In Toy Story 3, Andy is now a teenager about to move to college, and his favourite toys have been living in a chest in his bedroom for years. Even Woody and Buzz have been relegated from Andy's pillow into the box.
In the middle of Andy's preparations to go to college, his mother asks him to sort his old toys. He picks only Woody to go in the box marked 'college', and although he goes to put the others in the attic, by some mix up, they find themselves on the kerb as the rubbish truck pulls up.
Woody, who had seen the mistake, goes to rescue his friends and tries to explain what had happened, but Jessie and Mr Potato Head are convinced that Andy meant to throw them out. Despite Woody's protests, the toys climb into a box destined for the local daycare centre, and Woody unintentionally finds himself going with them.
There they are met by Lotso, a big, strawberry-scented teddy bear, who makes them feel welcome and wanted; and they are given the tour by Ken (a delightfully camp Michael Keaton), who is oddly smitten with Barbie, and vice versa.
At first, Sunnyside Daycare looks to be a toy's dream come true: lots of children playing lovingly with them all day long. Yet Woody is keen to get back to Andy, and leaves. He does not get far when he is picked up by a little girl from the daycare centre named Bonnie, and she takes him home and plays with him.
Meanwhile, the toys in daycare realise that they have been put in the toddlers' room, and are subjected to nothing less than serial abuse when the tots come in to torture - I mean play with them. Buzz's request to Lotso to be transferred into the room with the older children is denyed, and when Buzz tries to fight, he is forcibly reset to Demo mode, turning him back into the space soldier and recruiting him to Lotso's dictatorship.
Back at Bonnie's house, Woody learns from one of her toys about the horrors at Sunnyside, and he immediately sets out to help his friends escape. Will they make it back to Andy's house? And even if they do, what will be their fate?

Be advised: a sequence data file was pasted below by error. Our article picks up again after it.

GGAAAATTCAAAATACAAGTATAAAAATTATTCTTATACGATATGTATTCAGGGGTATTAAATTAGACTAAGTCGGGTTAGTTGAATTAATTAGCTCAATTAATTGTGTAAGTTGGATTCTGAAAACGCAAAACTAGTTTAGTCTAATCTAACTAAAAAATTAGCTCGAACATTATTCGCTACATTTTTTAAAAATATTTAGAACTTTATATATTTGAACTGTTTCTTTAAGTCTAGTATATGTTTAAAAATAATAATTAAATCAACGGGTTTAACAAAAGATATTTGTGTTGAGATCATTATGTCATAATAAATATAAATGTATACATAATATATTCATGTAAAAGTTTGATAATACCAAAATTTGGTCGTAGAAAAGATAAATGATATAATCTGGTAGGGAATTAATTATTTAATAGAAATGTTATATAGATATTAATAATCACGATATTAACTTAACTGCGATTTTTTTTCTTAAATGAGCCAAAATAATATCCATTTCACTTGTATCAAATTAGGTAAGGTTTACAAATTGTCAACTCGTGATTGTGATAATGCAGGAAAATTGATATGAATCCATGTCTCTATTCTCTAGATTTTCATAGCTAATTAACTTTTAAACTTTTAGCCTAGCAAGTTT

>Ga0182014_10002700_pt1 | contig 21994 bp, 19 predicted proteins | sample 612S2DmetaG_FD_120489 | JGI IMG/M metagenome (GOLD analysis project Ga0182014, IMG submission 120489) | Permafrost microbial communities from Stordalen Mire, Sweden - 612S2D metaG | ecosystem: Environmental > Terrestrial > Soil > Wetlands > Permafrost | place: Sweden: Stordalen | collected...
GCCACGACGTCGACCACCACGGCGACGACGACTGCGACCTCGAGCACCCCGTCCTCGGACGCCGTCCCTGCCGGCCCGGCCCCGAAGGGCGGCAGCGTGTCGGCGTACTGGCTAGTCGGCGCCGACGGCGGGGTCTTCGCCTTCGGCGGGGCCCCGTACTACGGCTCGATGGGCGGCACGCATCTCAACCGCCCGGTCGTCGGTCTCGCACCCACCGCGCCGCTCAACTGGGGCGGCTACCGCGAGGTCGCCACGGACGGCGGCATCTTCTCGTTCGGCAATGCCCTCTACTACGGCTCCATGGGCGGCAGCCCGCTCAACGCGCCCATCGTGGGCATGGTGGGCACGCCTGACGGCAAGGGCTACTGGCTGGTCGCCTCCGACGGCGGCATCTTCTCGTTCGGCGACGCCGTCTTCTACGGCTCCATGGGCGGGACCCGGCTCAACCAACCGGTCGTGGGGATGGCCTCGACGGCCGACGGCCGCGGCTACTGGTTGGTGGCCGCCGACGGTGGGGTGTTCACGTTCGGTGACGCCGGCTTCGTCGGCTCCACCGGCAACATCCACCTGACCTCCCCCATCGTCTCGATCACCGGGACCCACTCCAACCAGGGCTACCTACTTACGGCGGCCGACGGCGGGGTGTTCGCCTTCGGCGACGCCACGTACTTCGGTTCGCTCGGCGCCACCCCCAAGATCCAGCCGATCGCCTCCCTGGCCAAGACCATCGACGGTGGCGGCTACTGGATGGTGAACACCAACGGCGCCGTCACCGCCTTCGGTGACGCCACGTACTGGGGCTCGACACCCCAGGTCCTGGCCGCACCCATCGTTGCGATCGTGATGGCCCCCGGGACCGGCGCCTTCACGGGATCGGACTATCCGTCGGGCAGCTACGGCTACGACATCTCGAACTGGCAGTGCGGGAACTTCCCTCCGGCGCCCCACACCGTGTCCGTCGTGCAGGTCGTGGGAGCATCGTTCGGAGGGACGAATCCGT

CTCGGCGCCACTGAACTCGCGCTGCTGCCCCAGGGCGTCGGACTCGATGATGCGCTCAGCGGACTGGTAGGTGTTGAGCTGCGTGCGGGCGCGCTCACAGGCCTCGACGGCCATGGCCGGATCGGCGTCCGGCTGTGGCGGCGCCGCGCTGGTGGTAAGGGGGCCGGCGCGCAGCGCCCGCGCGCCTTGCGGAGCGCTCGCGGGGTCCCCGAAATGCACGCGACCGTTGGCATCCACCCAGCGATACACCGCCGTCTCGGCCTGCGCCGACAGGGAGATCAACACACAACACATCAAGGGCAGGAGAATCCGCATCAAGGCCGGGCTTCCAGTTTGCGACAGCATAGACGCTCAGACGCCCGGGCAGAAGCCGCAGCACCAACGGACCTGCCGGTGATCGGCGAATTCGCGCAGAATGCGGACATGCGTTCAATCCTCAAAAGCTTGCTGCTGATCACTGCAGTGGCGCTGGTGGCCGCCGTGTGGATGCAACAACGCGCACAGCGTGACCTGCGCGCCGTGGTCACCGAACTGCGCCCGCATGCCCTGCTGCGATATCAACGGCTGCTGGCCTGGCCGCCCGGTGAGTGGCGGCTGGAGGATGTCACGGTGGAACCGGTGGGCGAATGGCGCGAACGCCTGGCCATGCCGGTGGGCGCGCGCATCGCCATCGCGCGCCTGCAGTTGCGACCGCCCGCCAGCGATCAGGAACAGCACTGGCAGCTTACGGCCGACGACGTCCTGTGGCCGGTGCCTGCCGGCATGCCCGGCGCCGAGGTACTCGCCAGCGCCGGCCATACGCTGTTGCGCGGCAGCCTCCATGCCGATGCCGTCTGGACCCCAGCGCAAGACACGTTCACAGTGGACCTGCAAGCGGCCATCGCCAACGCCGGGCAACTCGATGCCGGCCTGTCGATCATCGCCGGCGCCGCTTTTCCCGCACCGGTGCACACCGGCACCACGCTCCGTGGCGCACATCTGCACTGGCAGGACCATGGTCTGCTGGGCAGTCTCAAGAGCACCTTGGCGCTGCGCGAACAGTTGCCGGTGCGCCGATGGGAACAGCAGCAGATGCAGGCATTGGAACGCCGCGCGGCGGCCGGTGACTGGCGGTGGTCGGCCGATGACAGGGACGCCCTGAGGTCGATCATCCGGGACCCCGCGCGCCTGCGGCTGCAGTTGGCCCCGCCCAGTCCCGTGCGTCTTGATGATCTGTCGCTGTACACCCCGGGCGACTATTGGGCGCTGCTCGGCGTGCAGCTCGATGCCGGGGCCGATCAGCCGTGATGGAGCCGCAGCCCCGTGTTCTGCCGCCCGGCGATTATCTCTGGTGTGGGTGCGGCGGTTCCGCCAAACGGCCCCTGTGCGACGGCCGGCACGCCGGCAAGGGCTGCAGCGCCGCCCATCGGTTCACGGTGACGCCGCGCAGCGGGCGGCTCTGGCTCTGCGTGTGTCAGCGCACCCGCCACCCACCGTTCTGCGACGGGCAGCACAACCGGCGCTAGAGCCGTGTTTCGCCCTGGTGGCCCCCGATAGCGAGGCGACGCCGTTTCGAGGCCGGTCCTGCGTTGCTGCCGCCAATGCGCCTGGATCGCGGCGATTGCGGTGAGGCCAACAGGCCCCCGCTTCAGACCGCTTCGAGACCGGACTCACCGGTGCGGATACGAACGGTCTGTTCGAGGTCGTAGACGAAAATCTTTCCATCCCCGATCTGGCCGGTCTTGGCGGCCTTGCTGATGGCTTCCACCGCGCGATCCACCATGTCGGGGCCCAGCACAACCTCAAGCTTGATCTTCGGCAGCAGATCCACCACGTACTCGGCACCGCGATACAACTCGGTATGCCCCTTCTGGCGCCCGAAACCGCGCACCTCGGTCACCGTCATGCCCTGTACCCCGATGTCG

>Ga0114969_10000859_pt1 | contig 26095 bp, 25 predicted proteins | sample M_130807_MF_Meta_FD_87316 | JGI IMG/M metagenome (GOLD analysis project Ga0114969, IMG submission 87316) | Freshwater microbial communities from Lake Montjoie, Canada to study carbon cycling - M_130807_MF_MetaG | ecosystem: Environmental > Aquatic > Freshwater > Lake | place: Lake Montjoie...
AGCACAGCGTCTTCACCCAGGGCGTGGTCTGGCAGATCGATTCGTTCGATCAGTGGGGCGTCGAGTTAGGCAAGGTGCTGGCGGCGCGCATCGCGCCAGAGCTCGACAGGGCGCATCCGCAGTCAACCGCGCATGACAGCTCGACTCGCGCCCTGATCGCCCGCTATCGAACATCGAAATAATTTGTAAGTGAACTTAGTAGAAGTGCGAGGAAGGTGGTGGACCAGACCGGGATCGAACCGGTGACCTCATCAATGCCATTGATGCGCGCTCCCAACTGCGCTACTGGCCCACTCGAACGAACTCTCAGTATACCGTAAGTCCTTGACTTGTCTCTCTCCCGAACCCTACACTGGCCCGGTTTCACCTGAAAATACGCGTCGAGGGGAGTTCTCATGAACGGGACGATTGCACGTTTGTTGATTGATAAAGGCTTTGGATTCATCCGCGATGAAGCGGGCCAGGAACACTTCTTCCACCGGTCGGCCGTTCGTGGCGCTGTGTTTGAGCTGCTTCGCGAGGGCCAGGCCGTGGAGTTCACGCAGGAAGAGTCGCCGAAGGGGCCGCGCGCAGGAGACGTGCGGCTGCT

Although it has been eleven years since Toy Story 2, and much has changed for the toys in that time, watching the movie is like catching up with old friends. Everyone returns to reprise their character roles, Tom Hanks as Woody, Tim Allen as Buzz, Wallace Shawn as Rex. Even John Morris gives his voice to Andy for the third installment, as he did fifteen years ago in the first.
Again Pixar have delivered a wonderful family movie. I could not call this a childrens' movie because the adults in the packed auditorium seemed more emotionally involved than their kids. Indeed there is a most terrifying scene at the rubbish dump when it seems like the unthinkable is going to happen. I could not have been the only adult wiping away tears at this point, the whole scene was spectacularly handled.
For all the horrors of Sunnyside and the rubbish dump, there are still great moments of hilarity; Barbie and Ken for instance, Buzz's foreign language setting, and Bonnie's toys.
Toy Story 3 is again beautifully animated, but I failed to notice any 3D. Perhaps the only perceptible difference between 2D and 3D animation is the price and a red ridge on the nose from the glasses. Yet however you go and see it, whatever your age, Toy Story will once again entertain and enthrall.